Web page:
In 1998, the Sexual Function Health Council of the American Foundation of Urologic Disease revised pre-existing definitions and classifications of female sexual dysfunction (FSD).8 Medical risk factors, etiology, and psychological aspects were classified into four categories of FSD: 1) desire, 2) arousal, 3) orgasmic disorders, and 4) sexual pain disorders.
General objectives of this study were 1) To obtain data on the prevalence of FSD in women in Bahrain, 2) To identify factors closely associated with FSD in women in Bahrain and 3) To catalog data that could be useful for the future directions of healthcare policymaking in Bahrain.
Data were collected from 201 married women who attended primary health care centers by using the Female Sexual Function Index (FSFI) questionnaire (Appendix 1). The Arabic translation of the FSFI in this study was adapted from a previously published study.9
The subjects were selected, in equal numbers, from 4 health centers in one region of the Kingdom of Bahrain. The main inclusion criteria included i) gender, ii) marital status, iii) age, iv) ability to give consent, v) ability to read Arabic and vi) whether the husband was alive. All randomly selected women were invited to attend a face-to-face interview with one of our female authors. Privacy and confidentiality were assured. The structured interviews were based on the19-items. For individual domain scores, scores of the individual items that comprise the domain were multiplied by the domain factors, where higher scores indicate less dysfunction.
All the six domains score were added to obtain a final full score. The confidentiality of information regarding the research was provided in written form and consent was given by completing the questionnaire.
Demographic data including age, occupation and employment status was also recorded. The presence of hypertension, dyslipidemia, diabetes, and coronary artery disease was documented depending on the women’s history.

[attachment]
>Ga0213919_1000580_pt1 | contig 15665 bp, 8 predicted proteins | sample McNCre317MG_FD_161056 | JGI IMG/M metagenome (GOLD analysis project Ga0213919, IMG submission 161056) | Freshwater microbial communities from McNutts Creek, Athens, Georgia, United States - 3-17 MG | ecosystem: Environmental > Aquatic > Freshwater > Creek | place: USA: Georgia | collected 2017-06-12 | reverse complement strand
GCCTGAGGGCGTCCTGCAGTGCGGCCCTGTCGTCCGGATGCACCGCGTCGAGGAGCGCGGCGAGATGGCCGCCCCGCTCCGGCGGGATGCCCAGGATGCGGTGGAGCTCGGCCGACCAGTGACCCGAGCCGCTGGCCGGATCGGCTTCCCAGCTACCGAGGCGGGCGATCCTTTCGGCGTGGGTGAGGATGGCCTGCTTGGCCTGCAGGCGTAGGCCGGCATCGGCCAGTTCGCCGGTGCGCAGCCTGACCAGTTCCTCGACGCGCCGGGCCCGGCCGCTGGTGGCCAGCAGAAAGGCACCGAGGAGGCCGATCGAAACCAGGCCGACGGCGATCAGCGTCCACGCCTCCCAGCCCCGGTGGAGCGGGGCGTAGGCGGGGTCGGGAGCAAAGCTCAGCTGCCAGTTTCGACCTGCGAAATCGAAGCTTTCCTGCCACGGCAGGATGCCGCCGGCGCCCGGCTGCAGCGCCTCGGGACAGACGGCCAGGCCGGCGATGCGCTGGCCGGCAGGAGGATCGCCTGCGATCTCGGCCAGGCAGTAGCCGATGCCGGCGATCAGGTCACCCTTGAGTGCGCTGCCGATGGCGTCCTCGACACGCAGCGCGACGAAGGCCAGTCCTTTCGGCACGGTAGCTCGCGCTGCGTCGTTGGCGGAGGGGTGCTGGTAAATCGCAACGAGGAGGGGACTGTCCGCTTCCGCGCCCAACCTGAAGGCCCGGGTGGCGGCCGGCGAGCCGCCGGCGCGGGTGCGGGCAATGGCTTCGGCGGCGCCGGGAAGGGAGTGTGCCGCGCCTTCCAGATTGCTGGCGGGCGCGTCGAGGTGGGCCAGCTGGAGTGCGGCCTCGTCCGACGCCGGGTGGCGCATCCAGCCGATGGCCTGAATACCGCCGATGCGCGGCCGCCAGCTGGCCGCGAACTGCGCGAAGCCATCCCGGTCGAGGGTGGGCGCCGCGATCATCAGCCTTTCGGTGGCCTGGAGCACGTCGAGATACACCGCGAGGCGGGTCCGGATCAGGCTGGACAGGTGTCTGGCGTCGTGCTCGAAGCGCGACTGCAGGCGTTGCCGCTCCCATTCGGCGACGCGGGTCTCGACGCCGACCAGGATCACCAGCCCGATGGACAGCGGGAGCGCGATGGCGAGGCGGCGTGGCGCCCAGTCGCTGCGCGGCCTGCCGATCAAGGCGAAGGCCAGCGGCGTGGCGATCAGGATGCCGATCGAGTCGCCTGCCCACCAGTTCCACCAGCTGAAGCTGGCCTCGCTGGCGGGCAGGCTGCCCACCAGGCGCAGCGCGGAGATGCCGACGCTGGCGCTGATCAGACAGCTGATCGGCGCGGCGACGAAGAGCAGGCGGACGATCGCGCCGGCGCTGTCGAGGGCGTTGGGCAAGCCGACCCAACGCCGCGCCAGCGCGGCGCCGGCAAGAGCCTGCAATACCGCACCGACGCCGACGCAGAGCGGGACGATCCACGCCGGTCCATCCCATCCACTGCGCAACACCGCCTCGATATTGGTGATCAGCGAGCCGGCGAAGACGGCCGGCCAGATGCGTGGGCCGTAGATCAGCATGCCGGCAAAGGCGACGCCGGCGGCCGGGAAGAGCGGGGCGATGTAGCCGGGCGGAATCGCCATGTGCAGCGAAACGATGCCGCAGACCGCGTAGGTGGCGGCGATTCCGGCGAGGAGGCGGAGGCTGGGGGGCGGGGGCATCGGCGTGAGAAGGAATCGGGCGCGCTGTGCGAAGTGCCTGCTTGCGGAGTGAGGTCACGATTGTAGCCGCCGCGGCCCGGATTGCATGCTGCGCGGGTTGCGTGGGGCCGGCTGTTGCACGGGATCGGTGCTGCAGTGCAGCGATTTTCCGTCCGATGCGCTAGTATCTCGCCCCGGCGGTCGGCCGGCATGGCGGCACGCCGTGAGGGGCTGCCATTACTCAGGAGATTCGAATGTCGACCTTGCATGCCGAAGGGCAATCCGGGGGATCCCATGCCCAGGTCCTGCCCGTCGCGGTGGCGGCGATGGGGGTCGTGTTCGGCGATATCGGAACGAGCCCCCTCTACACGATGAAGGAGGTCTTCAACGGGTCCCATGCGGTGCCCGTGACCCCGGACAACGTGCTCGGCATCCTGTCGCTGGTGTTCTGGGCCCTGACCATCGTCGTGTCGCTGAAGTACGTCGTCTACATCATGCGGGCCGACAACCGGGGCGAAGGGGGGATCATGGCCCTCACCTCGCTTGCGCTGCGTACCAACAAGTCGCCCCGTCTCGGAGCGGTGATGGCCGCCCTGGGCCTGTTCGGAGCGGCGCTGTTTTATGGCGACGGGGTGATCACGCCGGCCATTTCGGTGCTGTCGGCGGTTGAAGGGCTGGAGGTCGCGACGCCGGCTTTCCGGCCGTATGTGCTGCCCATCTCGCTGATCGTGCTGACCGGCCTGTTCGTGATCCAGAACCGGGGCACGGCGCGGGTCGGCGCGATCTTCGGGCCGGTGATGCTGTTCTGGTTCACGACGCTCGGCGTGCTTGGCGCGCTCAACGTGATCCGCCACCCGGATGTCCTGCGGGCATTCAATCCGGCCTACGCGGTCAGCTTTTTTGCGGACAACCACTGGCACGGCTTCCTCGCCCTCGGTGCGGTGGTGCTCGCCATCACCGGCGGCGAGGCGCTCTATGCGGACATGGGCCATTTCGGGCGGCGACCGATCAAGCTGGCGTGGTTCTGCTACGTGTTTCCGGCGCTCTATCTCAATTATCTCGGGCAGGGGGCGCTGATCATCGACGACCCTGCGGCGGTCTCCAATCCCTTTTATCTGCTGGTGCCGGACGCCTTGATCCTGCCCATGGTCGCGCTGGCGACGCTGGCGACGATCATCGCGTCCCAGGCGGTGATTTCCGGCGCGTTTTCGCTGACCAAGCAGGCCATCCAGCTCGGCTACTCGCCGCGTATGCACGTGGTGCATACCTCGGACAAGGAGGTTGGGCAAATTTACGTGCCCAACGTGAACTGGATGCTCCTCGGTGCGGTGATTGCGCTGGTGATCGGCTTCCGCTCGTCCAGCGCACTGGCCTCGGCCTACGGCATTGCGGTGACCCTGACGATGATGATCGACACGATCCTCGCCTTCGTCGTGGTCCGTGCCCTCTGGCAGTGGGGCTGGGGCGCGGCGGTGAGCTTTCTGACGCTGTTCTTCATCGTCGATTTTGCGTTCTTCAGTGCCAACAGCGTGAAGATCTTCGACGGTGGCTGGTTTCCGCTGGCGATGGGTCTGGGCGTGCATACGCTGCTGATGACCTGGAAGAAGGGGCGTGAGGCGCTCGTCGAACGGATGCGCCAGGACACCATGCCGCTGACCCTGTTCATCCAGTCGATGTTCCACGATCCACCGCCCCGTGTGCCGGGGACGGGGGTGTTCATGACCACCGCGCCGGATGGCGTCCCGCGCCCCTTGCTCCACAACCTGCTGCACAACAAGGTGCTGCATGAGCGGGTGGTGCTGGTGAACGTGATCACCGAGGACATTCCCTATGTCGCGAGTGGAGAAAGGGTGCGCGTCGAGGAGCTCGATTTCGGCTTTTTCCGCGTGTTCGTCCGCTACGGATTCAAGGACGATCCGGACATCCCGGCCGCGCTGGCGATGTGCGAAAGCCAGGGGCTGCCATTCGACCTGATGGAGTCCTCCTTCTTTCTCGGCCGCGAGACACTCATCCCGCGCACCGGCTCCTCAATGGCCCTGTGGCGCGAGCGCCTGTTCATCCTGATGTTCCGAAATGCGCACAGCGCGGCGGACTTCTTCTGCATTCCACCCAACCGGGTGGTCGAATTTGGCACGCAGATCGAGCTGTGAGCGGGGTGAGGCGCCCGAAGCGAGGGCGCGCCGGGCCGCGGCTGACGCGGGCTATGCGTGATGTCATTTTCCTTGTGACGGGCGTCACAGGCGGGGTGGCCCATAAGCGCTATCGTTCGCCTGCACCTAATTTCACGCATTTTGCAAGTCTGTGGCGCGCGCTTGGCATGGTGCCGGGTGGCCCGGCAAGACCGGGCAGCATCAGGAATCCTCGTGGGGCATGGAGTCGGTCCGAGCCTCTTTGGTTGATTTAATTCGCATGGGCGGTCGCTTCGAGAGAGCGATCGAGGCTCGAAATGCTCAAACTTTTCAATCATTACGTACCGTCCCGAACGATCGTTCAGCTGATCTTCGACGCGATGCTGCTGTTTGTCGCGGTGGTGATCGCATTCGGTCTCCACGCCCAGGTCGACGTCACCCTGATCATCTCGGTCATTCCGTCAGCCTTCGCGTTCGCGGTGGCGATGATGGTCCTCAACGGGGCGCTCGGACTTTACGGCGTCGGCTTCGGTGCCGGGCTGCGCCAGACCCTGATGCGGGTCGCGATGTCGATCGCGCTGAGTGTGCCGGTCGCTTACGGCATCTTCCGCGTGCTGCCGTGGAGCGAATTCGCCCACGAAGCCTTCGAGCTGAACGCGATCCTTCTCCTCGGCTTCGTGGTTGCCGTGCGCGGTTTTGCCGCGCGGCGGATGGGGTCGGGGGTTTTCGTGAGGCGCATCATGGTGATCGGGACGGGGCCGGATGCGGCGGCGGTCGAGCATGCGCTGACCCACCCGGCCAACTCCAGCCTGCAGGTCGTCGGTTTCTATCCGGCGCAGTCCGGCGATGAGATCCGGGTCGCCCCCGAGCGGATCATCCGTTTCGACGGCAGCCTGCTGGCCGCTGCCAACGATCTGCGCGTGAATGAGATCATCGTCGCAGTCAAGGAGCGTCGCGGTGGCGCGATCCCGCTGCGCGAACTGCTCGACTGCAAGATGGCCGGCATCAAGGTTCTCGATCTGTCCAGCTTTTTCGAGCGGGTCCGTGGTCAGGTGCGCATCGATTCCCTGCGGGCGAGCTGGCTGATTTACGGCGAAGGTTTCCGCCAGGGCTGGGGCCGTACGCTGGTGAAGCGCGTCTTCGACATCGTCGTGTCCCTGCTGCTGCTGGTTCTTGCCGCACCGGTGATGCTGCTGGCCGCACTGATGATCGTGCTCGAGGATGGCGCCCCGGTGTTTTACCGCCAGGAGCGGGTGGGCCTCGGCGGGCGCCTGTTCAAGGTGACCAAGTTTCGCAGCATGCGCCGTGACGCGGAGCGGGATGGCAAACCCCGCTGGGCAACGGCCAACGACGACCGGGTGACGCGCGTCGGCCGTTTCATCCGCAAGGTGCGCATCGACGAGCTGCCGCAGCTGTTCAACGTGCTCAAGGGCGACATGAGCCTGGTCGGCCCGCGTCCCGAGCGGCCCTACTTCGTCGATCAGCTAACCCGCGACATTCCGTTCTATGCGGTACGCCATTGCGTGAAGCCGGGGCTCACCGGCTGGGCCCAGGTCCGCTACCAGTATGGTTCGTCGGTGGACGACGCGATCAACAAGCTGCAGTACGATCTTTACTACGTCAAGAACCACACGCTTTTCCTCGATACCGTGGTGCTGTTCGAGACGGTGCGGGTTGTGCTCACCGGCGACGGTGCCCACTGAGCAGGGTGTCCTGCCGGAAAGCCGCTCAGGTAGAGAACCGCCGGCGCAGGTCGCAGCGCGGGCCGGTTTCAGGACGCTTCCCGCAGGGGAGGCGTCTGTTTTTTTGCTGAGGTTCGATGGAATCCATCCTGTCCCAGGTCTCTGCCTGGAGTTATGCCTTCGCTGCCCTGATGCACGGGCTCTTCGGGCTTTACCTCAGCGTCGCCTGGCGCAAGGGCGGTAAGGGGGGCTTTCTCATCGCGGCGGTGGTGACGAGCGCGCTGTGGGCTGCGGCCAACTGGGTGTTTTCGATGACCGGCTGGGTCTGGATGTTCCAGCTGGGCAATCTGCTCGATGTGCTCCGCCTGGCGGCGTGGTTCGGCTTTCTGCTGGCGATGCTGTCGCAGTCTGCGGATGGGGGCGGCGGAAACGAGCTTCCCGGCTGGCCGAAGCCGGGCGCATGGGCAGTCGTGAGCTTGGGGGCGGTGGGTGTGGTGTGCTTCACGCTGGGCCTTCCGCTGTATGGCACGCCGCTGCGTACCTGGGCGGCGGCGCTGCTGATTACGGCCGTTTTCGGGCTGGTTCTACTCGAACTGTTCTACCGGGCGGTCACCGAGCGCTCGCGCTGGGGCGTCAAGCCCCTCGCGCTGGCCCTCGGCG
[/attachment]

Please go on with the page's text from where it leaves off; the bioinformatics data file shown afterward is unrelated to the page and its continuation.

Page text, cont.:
Analysis of the data was performed using the computer program Statistical Package for Social Studies (SPSS) version 11.5. A series of chi-square tests were used to identify which risk factors (both socio-demographic and health) are significantly associated with FSD.
Our preliminary data is based on 201 women aged between 18 and 64, more than 50% of whom (Frequency = 107) were aged between 25 and 54 at the time of data collection. More than 80% of the women (Frequency = 179) were educated to the at least secondary school level, and more than 50% (Frequency = 109) were employed. Still, our initial studies suggest that most of the women were unaware of the existence of any sexual healthcare services, with 73% of women indicating that they had no prior knowledge of such facilities.
Descriptive statistics for each of the domain scores as per illustrated in Table No.1 as well as for the overall score are presented in Table 2.
Following a previous study conducted in Egypt, the overall score of 28.1 (78% of the maximum that equals 36 points) was taken as the cut-off point for the FSFI to distinguish between the women with FSD and the women with normal function10.
According to this criterion, 55.8% of surveyed women had FSD, which indicates a high prevalence of FSD in Bahraini women. Similarly, females whose domain score was lower than 4.7 (i.e., 78% of the maximum domain score of 6) were considered to have problems with the corresponding sexual function domain. According to this criterion, 84.2% of the respondents suffered from desire problems, while only 32% - from satisfaction problems (Table 2).